Redistricting could determine control of Congress
- Not *could* but *will* --- as in the past 212 years (also affects the state
legislature gerrymanders--- for the past 224 years). Duh !!!! Standard no
mention of proportional representation. At least AP did a story (which will
be long forgotten by Nov. 2002 when the new gerrymanders take effect).
campaigns - Subscribe to the Campaigns and Elections List at
Redistricting could determine control of Congress
By KATHY BARKS HOFFMAN, Associated Press
ANN ARBOR, Mich. - At 22, Erin Carey is a foot soldier in a hard-fought but
overlooked battle to control state legislatures and redraw congressional
districts in Michigan and 19 other states.
Come summer, the University of Michigan graduate student and a few thousand
other recruits and volunteers will be marching door-to-door here, handing out
campaign literature for a Democratic Statehouse candidate.
Carey will be paid by Democrats 2000, a Washington, D.C.-based group that is
recruiting young adults nationwide to help gain or protect Democratic
majorities in state legislatures.
It's a sign of how important those seats are in a nationwide political web
that could determine everything from state tax and welfare policies to who
controls Congress - and whether the next president will have an easy or hard
time turning proposals into law.
"We have an opportunity to change the course of history," U.S. House Minority
Whip David Bonior told Carey and other University of Michigan students last
With redistricting based on the 2000 census, state lawmakers elected this
year will have a large say in how the lines dividing legislative and
congressional seats look for the next 10 years.
Draw the lines one way, and districts now held by Democrats could include
more GOP voters. Draw them another, and it could increase Democratic voters.
The results will likely decide the majority in the U.S. House.
That's given the parties ample reason to pour their resources into
legislative races this year in Michigan, Arizona, California, Colorado,
Florida, Georgia, Illinois, Indiana, Kentucky, Minnesota, Missouri, Nevada,
New York, North Carolina, Oregon, Pennsylvania, South Carolina, Tennessee,
Texas and Wisconsin.
In each state, a change of six or fewer seats would flip control in at least
one legislative chamber.
Seven other states have the same narrow balance, but they are considered less
critical because they have fewer congressional districts.
If Democrats gain a majority in the U.S. House, there is a chance Michigan's
Bonior could become speaker.
But if the Michigan House remains in Republican hands, after the 2002
elections, "I certainly will be out of a job ... because of the way they draw
the lines," Bonior said.
Republican Gov. John Engler of Michigan is as focused as the Democrats on
control of the Statehouse. Republicans now hold a 58-52 majority; in 1997-98,
Democrats held a six-seat edge.
Engler says GOP candidates can give voters lots of reasons to keep the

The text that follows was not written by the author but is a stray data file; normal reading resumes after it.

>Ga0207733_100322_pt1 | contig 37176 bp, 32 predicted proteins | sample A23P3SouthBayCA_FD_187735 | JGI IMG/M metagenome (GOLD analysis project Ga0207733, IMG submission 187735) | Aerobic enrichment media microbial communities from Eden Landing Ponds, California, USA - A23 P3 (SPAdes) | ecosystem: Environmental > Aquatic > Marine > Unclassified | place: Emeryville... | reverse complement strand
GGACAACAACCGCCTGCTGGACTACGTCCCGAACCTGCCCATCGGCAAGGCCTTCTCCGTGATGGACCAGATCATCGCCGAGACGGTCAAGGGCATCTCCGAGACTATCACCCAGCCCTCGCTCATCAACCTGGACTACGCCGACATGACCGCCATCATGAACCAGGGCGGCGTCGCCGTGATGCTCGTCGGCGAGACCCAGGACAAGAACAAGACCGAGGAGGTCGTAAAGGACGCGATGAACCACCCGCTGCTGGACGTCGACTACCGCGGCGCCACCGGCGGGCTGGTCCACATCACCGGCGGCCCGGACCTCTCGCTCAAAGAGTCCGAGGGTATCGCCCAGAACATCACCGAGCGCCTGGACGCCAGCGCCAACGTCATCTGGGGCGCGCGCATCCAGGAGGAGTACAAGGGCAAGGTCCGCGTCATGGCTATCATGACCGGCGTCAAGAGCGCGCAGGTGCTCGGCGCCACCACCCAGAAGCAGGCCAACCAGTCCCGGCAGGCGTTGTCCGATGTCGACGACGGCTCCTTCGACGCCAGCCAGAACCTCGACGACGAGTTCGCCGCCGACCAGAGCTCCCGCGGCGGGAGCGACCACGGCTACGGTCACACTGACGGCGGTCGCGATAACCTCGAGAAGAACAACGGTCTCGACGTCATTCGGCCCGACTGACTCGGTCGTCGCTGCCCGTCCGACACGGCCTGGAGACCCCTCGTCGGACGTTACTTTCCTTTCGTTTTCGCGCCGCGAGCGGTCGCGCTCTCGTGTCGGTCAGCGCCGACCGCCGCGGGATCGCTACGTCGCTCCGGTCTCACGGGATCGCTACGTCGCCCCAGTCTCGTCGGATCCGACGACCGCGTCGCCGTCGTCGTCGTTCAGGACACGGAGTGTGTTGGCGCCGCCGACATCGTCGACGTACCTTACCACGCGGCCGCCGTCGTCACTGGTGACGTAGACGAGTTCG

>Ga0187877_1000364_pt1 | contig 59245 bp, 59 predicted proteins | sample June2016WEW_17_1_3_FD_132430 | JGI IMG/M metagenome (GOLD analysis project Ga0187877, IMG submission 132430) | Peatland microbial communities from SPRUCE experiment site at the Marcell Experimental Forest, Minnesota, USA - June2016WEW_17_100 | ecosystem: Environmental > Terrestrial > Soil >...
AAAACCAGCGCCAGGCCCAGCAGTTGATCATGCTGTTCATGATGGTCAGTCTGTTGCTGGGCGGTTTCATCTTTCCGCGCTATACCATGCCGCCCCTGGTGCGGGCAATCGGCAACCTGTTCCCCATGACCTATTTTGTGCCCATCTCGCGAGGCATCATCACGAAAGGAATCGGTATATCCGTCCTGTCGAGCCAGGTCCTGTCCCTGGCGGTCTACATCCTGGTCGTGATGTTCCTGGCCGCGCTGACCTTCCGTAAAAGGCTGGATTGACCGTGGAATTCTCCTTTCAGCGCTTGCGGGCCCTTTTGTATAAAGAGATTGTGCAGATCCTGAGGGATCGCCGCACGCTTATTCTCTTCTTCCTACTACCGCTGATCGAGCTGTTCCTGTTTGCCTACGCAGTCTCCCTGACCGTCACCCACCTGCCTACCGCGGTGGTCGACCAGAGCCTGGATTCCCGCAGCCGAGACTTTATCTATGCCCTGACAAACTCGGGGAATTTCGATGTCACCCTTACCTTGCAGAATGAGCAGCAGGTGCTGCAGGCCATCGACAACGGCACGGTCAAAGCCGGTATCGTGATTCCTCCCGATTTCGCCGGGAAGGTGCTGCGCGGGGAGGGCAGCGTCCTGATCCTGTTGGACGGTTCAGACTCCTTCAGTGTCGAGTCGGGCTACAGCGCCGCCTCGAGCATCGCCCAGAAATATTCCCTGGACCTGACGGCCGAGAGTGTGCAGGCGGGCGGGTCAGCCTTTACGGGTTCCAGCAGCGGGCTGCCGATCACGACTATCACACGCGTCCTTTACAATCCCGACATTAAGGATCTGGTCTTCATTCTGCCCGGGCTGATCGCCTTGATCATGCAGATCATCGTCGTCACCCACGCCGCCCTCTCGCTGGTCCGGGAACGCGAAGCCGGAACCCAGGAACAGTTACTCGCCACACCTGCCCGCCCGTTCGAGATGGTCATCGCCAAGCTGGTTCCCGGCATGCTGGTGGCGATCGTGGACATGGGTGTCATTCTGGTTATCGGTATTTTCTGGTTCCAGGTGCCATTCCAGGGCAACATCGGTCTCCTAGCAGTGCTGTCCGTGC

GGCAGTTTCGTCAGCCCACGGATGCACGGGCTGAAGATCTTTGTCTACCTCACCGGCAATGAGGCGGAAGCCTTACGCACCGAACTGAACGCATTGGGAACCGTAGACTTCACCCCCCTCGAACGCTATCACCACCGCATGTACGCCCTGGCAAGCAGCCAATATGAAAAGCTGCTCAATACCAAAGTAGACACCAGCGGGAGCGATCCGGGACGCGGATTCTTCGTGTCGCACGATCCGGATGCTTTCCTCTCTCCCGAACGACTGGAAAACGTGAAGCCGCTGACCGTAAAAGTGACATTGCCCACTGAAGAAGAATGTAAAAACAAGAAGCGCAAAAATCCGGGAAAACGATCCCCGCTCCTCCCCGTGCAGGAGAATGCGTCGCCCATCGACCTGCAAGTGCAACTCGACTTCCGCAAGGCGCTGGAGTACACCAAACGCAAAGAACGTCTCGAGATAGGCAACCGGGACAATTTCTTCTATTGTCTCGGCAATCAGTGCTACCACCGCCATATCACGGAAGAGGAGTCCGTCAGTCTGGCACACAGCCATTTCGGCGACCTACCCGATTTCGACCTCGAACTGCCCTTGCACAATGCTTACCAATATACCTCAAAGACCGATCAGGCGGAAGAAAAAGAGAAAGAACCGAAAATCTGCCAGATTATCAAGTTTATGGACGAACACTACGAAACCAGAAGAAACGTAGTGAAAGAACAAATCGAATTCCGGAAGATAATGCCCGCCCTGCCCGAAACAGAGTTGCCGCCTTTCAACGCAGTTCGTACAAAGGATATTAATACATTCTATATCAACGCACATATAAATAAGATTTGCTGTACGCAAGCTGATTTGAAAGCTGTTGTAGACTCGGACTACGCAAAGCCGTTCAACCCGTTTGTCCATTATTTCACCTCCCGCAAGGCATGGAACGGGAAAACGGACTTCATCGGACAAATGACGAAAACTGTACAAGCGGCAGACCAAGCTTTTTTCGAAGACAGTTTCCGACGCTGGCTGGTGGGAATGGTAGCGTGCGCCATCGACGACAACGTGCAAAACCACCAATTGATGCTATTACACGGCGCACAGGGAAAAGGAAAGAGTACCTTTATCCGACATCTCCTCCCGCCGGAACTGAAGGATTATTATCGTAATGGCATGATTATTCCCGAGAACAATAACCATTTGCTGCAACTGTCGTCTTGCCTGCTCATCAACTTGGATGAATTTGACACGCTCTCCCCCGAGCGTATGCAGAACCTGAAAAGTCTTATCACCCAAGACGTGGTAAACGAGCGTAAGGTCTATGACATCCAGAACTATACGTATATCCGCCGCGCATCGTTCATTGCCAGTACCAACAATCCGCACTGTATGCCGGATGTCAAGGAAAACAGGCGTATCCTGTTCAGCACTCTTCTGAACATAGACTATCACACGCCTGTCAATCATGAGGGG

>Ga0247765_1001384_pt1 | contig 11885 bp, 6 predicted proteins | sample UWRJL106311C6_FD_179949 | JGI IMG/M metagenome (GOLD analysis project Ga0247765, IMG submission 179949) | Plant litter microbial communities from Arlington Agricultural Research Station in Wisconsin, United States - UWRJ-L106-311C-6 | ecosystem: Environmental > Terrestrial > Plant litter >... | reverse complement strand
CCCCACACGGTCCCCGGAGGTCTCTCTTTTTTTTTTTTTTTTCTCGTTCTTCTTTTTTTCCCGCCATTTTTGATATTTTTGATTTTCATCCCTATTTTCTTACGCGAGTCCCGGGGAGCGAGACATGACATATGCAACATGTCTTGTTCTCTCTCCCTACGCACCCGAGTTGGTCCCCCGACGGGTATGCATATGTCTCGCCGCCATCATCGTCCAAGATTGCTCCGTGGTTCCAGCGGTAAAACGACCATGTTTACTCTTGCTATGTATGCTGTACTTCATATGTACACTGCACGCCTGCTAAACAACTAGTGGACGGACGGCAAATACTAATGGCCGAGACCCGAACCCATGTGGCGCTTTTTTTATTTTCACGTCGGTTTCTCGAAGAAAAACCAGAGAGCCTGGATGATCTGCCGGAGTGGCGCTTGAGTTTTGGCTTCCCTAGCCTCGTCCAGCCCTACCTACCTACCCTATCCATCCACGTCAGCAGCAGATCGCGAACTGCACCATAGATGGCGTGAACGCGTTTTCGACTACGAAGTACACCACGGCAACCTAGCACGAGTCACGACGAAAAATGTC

Statehouse in Republican hands.
"They will have a record that is a nice contrast with the two years previous,
where things weren't happening under Democratic leadership," Engler said.
Republicans don't have an exact match for Democrats 2000, which was founded
more than a decade ago to create a farm team of Democrats who could advance
to higher office.
Instead, the Republican Legislative Campaign Fund plans to funnel millions of
dollars into states to help win GOP legislative majorities.
Democrats 2000 is more concerned with giving candidates trained workers like
Carey, executive director Kelly Young said.
In Michigan, more than a dozen Statehouse races are targeted. So is the race
for a U.S. House seat left vacant by Democrat Rep. Debbie Stabenow, and her
challenge of Republican U.S. Sen. Spencer Abraham.
Democrats 2000 is recruiting and training 2,000 field directors and
volunteers in eight states. It plans to spend $30,000 in Michigan, with field
directors in 20 races and volunteers to knock on more than 100,000 doors,
The grass-roots aspect appeals to Carey, a graduate student in public policy
who said Bonior sold her on the need to get involved.
"It's really useful to hear people like that say, 'Yes, we need policy
people, but we really need people who can put the policy-makers in place
supporting the decisions we would,'" Carey said.
It's the presidential race that's going to draw voters to the polls this
fall, more so than legislative races, but that turnout is something groups
like Democrats 2000 can capitalize on, said Larry Sabato, director of the
University of Virginia Center for Governmental Studies.
The fights will be fierce in Illinois, where Democrats have a six-seat edge
in the House and the GOP has a five-seat majority in the Senate; in Vermont,
where controversy over the rights of same-sex couples could wipe out
Democratic majorities in the Senate and House; and in California, which
expects to gain four congressional seats.
In Texas, GOP Chairwoman Susan Weddington said the defending the GOP's
one-seat Senate majority could rival congressional races in intensity and
expense. Republicans are within four seats of winning House control.
"It's close to the key battleground in 2000," Weddington said.